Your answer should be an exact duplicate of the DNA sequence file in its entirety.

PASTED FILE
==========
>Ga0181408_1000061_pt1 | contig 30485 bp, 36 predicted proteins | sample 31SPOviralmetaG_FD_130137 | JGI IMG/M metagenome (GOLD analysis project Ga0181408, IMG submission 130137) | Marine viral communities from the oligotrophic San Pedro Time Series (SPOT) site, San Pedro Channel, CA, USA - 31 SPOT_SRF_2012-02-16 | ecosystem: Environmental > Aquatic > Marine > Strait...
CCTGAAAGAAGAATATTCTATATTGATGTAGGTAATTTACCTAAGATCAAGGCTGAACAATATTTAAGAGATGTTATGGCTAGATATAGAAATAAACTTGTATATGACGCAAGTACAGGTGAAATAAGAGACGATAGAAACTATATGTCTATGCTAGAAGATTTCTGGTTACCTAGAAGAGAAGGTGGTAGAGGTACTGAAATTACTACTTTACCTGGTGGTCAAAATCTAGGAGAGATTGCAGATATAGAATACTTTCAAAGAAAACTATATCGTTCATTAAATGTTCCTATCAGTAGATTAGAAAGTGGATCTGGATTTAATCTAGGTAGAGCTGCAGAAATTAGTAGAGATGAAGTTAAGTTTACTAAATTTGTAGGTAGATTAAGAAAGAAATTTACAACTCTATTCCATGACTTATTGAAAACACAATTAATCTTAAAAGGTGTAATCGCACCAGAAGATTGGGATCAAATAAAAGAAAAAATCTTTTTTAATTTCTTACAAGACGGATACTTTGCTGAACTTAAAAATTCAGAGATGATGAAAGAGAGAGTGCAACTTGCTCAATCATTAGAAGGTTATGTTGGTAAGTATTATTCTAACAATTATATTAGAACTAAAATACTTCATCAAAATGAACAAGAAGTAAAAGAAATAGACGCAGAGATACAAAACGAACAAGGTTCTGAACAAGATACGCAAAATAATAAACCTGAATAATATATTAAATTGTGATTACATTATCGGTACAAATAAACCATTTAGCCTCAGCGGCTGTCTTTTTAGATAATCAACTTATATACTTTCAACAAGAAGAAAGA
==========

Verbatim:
>Ga0181408_1000061_pt1 | contig 30485 bp, 36 predicted proteins | sample 31SPOviralmetaG_FD_130137 | JGI IMG/M metagenome (GOLD analysis project Ga0181408, IMG submission 130137) | Marine viral communities from the oligotrophic San Pedro Time Series (SPOT) site, San Pedro Channel, CA, USA - 31 SPOT_SRF_2012-02-16 | ecosystem: Environmental > Aquatic > Marine > Strait...
CCTGAAAGAAGAATATTCTATATTGATGTAGGTAATTTACCTAAGATCAAGGCTGAACAATATTTAAGAGATGTTATGGCTAGATATAGAAATAAACTTGTATATGACGCAAGTACAGGTGAAATAAGAGACGATAGAAACTATATGTCTATGCTAGAAGATTTCTGGTTACCTAGAAGAGAAGGTGGTAGAGGTACTGAAATTACTACTTTACCTGGTGGTCAAAATCTAGGAGAGATTGCAGATATAGAATACTTTCAAAGAAAACTATATCGTTCATTAAATGTTCCTATCAGTAGATTAGAAAGTGGATCTGGATTTAATCTAGGTAGAGCTGCAGAAATTAGTAGAGATGAAGTTAAGTTTACTAAATTTGTAGGTAGATTAAGAAAGAAATTTACAACTCTATTCCATGACTTATTGAAAACACAATTAATCTTAAAAGGTGTAATCGCACCAGAAGATTGGGATCAAATAAAAGAAAAAATCTTTTTTAATTTCTTACAAGACGGATACTTTGCTGAACTTAAAAATTCAGAGATGATGAAAGAGAGAGTGCAACTTGCTCAATCATTAGAAGGTTATGTTGGTAAGTATTATTCTAACAATTATATTAGAACTAAAATACTTCATCAAAATGAACAAGAAGTAAAAGAAATAGACGCAGAGATACAAAACGAACAAGGTTCTGAACAAGATACGCAAAATAATAAACCTGAATAATATATTAAATTGTGATTACATTATCGGTACAAATAAACCATTTAGCCTCAGCGGCTGTCTTTTTAGATAATCAACTTATATACTTTCAACAAGAAGAAAGA